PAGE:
Netherlands Heart Journal

, Volume 27, Issue 2, pp 73–80 | Cite as

Use, timing and outcome of coronary angiography in patients with high-risk non-ST-segment elevation acute coronary syndrome in daily clinical practice: insights from a ‘real world’ prospective registry

  • E. A. BadingsEmail author
  • R. S. Hermanides
  • A. Van Der Sluis
  • J. H. E. Dambrink
  • A. T. M. Gosselink
  • E. Kedhi
  • J. P. Ottervanger
  • V. Roolvink
  • W. S. Remkes
  • E. van’t Riet
  • H. Suryapranata
  • A. W. J. van’t Hof
Open Access
Original Article



An early invasive strategy (EIS) is recommended in high-risk patients with non-ST-elevation acute coronary syndrome (NSTE-ACS), defined as coronary angiography (CAG), within 24 h of admission. The aim of the present study is to investigate guideline adherence, patient characteristics associated with timing of the intervention and clinical outcome.


In a prospective registry, the use and timing of CAG and the characteristics and clinical outcome associated with timing were evaluated in high-risk ACS patients. The outcome of early versus delayed invasive strategy (DIS) was compared.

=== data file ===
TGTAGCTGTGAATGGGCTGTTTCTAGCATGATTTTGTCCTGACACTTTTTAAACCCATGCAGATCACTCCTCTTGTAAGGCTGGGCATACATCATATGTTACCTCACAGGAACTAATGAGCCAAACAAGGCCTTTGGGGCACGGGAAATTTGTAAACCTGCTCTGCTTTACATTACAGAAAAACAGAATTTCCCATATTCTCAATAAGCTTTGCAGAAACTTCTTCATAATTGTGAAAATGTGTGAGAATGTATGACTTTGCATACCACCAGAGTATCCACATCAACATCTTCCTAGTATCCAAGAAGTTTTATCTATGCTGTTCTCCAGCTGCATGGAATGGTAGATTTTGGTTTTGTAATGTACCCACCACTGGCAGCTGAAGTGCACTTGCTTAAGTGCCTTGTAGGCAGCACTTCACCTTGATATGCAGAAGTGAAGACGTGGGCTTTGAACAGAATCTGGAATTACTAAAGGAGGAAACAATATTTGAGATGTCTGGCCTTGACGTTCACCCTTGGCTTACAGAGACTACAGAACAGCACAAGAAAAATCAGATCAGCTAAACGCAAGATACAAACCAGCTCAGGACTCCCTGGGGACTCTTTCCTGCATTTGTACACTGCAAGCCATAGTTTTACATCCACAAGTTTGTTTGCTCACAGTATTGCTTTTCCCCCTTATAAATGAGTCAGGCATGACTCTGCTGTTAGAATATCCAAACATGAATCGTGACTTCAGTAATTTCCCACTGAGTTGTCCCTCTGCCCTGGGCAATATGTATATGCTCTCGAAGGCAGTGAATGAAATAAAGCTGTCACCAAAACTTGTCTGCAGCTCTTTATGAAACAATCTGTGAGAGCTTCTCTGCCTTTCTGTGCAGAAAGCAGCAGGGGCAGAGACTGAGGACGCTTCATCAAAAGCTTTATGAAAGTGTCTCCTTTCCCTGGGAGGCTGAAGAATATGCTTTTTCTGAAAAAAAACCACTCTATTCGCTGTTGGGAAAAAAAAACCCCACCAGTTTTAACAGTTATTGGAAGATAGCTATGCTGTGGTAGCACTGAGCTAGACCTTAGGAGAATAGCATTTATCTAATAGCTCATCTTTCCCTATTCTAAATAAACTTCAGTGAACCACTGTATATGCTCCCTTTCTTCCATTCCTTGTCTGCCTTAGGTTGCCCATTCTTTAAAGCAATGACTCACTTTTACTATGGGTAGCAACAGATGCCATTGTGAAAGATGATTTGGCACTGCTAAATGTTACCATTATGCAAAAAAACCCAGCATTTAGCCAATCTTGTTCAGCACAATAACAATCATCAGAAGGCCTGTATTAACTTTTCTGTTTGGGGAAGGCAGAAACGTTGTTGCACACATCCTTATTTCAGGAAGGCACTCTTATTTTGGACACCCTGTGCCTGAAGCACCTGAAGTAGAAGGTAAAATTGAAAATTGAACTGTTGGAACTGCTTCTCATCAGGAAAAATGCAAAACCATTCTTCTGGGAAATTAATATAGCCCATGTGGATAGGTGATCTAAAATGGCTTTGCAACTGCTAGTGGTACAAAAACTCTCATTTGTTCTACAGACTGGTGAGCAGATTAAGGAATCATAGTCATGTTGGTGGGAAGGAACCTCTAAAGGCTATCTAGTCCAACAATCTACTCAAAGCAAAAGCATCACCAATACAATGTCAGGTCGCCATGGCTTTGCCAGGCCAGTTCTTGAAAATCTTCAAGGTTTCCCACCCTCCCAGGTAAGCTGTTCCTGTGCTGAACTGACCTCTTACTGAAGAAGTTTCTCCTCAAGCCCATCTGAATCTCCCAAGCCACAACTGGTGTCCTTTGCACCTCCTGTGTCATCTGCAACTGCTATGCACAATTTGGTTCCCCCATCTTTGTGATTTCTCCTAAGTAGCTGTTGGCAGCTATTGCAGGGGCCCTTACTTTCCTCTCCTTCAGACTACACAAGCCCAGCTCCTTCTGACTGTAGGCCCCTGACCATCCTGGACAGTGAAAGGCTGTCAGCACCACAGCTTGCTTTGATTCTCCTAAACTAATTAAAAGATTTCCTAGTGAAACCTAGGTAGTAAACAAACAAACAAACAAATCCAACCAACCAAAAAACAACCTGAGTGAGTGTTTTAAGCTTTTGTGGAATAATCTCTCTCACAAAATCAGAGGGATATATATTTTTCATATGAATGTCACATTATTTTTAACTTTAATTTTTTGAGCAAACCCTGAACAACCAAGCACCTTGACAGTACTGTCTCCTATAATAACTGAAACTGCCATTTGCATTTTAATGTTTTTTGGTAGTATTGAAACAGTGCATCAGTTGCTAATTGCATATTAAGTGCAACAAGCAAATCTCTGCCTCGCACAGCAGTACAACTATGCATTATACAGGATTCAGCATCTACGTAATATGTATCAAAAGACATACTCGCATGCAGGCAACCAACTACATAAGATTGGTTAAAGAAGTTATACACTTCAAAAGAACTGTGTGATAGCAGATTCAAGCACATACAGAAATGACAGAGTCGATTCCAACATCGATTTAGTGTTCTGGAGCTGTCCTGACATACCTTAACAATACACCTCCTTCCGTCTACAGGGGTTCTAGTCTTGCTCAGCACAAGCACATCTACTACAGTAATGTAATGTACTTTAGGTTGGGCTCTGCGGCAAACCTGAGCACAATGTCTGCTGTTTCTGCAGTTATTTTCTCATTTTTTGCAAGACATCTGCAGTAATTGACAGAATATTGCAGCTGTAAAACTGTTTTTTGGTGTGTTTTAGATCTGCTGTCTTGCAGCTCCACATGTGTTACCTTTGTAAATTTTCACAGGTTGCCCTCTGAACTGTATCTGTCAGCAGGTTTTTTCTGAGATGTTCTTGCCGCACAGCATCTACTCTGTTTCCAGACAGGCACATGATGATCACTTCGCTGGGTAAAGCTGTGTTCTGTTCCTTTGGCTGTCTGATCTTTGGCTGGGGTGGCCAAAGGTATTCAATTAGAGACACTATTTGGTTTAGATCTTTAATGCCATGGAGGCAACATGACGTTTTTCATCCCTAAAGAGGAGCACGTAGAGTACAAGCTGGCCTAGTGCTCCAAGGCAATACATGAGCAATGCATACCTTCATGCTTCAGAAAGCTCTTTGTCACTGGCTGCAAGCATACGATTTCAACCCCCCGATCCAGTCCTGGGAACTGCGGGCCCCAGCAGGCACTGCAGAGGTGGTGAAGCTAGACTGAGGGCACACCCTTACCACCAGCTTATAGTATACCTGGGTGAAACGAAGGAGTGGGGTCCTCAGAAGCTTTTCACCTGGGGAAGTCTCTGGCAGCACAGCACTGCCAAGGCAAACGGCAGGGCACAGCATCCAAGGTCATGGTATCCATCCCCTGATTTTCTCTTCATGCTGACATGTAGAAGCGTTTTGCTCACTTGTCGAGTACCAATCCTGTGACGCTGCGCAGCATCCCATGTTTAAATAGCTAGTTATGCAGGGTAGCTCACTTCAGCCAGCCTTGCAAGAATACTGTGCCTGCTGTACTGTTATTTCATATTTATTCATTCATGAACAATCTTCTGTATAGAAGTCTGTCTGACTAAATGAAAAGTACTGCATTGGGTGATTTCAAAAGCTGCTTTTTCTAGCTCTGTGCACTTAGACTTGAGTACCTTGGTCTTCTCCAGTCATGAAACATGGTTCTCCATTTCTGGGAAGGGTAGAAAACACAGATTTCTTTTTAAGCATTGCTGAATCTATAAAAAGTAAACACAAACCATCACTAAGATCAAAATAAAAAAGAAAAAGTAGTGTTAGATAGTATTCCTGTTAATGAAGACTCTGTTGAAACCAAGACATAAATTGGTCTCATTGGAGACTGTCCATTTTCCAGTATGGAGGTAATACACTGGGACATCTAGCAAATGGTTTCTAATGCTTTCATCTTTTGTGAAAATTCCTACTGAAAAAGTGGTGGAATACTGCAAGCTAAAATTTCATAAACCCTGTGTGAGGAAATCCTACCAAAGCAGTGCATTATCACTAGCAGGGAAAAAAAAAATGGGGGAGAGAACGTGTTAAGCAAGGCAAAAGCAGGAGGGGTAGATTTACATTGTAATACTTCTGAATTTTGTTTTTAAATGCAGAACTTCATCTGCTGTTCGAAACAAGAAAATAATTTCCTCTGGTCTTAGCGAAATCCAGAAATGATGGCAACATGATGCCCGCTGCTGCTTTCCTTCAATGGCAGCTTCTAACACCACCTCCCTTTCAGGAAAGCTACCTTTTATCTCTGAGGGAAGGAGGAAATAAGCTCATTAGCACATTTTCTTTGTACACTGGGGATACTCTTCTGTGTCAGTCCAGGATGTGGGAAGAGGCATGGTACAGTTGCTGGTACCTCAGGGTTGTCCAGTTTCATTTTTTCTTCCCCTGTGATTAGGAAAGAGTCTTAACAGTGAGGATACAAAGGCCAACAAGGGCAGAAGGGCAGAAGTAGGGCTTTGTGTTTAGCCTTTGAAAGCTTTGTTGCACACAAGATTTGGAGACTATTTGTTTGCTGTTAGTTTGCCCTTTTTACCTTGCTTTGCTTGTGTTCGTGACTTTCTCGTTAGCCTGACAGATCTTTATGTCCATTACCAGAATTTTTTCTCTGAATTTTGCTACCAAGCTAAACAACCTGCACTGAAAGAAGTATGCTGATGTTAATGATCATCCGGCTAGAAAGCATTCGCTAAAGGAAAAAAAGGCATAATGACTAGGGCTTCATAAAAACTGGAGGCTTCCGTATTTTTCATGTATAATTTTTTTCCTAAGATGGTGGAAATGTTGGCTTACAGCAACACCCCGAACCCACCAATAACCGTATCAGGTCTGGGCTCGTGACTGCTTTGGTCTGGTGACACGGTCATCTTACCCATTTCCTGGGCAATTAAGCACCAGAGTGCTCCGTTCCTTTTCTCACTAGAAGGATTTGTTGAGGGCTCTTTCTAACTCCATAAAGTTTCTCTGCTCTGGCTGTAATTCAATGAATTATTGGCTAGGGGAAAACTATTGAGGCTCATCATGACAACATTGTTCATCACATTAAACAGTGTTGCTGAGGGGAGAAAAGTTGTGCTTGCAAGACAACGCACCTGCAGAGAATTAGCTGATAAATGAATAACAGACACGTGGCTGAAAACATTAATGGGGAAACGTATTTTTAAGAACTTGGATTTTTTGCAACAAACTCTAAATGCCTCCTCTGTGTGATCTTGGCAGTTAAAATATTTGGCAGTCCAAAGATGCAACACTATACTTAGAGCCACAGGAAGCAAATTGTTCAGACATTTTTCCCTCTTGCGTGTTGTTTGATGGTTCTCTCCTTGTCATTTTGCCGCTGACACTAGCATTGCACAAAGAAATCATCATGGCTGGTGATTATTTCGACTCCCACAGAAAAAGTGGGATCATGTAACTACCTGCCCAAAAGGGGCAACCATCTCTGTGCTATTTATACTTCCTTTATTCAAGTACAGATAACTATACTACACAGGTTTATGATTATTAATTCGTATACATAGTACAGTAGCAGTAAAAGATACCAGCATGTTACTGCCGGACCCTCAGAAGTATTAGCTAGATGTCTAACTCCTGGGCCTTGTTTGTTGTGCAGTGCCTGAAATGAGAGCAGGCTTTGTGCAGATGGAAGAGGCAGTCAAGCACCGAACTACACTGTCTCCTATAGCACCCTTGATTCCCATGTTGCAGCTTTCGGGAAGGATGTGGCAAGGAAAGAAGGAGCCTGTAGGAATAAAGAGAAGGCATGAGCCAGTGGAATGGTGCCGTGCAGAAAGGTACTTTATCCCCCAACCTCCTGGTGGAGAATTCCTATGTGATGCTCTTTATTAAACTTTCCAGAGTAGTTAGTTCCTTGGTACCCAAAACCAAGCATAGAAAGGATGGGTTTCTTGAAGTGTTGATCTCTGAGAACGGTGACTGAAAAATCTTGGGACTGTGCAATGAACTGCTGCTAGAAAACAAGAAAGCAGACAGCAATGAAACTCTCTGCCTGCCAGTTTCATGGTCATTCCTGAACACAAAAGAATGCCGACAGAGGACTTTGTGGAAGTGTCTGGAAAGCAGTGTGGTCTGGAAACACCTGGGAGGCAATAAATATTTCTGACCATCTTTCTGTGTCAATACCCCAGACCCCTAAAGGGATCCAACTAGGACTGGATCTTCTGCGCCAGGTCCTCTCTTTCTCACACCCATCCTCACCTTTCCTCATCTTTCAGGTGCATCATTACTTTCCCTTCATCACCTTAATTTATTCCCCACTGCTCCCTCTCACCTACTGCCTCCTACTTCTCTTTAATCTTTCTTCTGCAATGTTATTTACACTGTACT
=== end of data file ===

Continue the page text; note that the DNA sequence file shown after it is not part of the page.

Between 2006 and 2014, 2,299 high-risk NSTE-ACS patients were included. The use of CAG increased from 77% in 2006 to 90% in 2014 (p trend <0.001) together with a decrease of median time to CAG from 23.3 to 14.5 h (p trend <0.001) and an increase of patients undergoing EIS from 50 to 60% (p trend = 0.002). Patient factors independently related to DIS were higher GRACE risk score, higher age and the presence of comorbidities. No difference was found in incidence of mortality, reinfarction or bleeding at 30-day follow-up. All-cause mortality at 1‑year follow-up was 4.1% vs 7.0% in EIS and DIS respectively (hazard ratio 1.67, 95% confidence interval 1.12–2.49) but was comparable after adjustment for confounding factors.


The percentage of high-risk NSTE-ACS patients undergoing CAG and EIS has increased in the last decade. In contrast to the guidelines, patients with a higher risk profile are less likely to undergo EIS. However, no difference in outcome after 30 days and 1 year was found after multivariate adjustment for this higher risk.


Clinical outcome Coronary angiography Delayed invasive strategy Early invasive strategy Non-ST-elevation acute coronary syndrome 

What’s new?

  • For high-risk patients with non-ST-elevation acute coronary syndrome, guidelines recommend early invasive treatment (coronary angiography within 24 h of admission), but only 60% of patients are treated this way in clinical practice.

  • In contrast to the guidelines, patients with a higher risk profile are less likely to undergo early invasive treatment.

  • No difference in outcome was found between early and late invasive treatment at 30 days and 1 year following multivariate adjustment for risk factors.